Pressed on the thorny issue whether the opposition’s allies are sending weapons into Syria, Turkish Foreign Minister Ahmet Davutoglu said: “The Turkish people have helped the refugees with their humanitarian needs and also the Syrian people to defend themselves by the best means… The Syrian people know what we are doing, how we are helping.”
Panelists agreed there must be a political solution in Syria.
Syria has become a “proxy war” with different countries trying to defend or impose their own interests, said Ghassan Salamé, Dean of The Paris School of International Affairs. Any solution could take many years unless one of two things happens, he said. Either one side must prevail militarily, or a political solution must be imposed on the various players from outside. “I don’t see another way out of this,” he said.
“Europeans, Arabs, Chinese, Russians: we’re all committing a crime by watching people in Syria die,” Salamé said, warning the worst was yet to come if the battle for Damascus begins in earnest. That is likely to be devastating and send many thousands more refugees into Lebanon and Jordan.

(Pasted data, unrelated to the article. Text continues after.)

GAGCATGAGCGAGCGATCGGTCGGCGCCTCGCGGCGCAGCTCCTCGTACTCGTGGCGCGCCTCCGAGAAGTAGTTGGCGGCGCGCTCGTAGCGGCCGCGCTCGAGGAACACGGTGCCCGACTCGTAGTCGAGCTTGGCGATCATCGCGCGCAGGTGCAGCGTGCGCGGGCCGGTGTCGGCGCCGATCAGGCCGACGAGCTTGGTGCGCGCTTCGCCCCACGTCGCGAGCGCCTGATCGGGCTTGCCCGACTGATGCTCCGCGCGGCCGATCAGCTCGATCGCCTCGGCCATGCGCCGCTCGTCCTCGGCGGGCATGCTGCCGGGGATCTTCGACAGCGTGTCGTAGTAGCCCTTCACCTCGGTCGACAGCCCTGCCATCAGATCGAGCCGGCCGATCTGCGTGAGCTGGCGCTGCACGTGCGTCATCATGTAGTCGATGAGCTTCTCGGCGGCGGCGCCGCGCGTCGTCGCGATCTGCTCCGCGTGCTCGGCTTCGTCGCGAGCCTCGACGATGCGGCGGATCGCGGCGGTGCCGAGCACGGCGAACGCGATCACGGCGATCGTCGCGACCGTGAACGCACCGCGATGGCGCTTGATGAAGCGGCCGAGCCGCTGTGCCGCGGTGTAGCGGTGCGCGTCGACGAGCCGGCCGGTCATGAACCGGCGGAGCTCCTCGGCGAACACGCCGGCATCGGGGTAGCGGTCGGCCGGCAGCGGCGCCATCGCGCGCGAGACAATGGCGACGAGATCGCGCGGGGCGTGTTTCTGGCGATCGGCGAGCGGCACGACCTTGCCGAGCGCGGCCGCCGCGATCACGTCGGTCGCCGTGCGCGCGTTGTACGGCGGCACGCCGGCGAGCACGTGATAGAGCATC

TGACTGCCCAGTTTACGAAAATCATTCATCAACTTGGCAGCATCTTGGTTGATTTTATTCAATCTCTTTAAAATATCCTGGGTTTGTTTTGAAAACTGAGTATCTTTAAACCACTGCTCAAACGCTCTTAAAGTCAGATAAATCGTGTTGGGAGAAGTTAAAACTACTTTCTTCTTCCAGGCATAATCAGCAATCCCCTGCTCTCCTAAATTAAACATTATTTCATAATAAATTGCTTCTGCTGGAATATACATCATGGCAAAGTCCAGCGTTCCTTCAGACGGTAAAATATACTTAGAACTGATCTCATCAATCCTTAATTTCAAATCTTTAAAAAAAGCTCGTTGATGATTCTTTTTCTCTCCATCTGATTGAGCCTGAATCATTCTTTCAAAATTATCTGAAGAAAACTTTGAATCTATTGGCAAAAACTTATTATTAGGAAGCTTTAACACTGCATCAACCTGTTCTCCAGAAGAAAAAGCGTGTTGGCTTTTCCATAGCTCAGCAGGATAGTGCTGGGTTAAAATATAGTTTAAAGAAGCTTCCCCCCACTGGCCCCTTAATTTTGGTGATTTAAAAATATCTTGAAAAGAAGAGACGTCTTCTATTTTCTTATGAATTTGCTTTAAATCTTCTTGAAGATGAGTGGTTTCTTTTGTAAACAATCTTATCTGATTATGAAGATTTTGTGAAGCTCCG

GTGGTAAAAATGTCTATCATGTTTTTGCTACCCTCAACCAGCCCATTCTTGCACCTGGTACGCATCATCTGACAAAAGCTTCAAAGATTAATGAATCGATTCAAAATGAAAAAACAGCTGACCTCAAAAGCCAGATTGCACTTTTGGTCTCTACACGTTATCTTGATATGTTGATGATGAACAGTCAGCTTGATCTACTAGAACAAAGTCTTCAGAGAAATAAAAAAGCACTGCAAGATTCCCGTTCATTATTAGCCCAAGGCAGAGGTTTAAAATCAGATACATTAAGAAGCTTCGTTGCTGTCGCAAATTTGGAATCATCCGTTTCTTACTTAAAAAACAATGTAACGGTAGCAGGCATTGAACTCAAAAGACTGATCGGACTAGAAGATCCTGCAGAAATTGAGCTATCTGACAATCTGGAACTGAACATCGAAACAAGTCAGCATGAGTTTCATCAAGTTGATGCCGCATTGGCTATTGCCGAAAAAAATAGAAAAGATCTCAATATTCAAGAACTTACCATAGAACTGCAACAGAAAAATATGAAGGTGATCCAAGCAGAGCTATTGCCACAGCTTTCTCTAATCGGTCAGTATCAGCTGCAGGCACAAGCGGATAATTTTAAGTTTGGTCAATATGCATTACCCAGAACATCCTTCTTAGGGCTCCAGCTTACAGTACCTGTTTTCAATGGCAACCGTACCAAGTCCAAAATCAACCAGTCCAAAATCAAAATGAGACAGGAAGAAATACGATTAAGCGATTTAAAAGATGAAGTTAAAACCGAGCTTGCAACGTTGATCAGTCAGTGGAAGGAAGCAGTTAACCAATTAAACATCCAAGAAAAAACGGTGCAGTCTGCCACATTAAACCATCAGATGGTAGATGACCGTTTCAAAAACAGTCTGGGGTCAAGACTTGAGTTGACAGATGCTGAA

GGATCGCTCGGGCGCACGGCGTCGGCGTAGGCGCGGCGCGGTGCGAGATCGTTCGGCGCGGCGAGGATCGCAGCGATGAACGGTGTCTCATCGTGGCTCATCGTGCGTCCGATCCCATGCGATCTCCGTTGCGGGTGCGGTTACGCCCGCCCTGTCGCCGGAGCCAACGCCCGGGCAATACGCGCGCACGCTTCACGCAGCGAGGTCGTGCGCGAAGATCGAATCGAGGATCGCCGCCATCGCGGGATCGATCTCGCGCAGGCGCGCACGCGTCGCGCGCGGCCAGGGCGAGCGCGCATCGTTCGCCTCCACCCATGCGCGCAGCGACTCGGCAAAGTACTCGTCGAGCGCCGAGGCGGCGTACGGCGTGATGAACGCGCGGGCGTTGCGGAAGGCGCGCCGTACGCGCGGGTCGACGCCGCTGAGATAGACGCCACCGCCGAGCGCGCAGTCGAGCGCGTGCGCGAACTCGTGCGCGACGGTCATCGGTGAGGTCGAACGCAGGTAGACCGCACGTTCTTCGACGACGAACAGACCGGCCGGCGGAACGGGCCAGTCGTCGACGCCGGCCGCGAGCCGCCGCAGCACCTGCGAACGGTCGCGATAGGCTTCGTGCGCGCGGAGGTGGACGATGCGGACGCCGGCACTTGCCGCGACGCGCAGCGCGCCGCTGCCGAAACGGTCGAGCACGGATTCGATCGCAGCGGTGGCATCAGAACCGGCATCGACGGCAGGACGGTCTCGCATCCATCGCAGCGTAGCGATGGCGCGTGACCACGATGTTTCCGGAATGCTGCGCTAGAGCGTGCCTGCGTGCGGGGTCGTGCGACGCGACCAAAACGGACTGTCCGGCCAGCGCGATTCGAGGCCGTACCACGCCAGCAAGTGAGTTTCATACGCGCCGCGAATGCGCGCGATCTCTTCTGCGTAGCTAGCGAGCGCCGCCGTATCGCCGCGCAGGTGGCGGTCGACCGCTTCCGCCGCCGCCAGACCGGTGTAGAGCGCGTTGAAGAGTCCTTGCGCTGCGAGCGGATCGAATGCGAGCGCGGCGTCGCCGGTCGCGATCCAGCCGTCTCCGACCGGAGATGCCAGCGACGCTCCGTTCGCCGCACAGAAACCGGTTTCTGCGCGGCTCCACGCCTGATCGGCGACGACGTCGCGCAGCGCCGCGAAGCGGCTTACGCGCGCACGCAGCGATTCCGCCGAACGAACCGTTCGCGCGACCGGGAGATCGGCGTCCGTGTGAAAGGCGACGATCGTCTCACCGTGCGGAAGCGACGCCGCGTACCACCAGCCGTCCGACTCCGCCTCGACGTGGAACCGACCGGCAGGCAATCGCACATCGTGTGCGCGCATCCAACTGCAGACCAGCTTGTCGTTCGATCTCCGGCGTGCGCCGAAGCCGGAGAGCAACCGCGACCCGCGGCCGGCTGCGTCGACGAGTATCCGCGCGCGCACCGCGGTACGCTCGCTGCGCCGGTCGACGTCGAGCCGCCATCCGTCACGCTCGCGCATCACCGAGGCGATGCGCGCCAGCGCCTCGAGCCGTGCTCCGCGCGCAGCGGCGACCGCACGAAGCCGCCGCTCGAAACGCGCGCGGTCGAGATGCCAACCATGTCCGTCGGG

Also speaking yesterday in Davos during a panel appearance with CNN's Fareed Zakaria, Jordan’s King Abdullah warned, “Anyone who says that Bashar’s regime has got weeks to live really doesn't know the reality on the ground."
“They still have capability. ... So (I expect) a strong showing for at least the first half of 2013,” he said.
Nonetheless, fears are growing Syria may implode as the protracted conflict gets nastier.
Any fragmentation of the country into small states would be “catastrophic and something that we would be reeling from for decades to come,” Abdullah said.
He also warned of the threat of foreign jihadist fighters now in Syria.
Al-Qaeda has been established there for the past year and is getting support “from certain quarters,” the king said.
“They are a force to contend with, so even if we got the best government into Damascus tomorrow, we have at least two or three years of securing our borders from them coming across and to clean them up,” he said.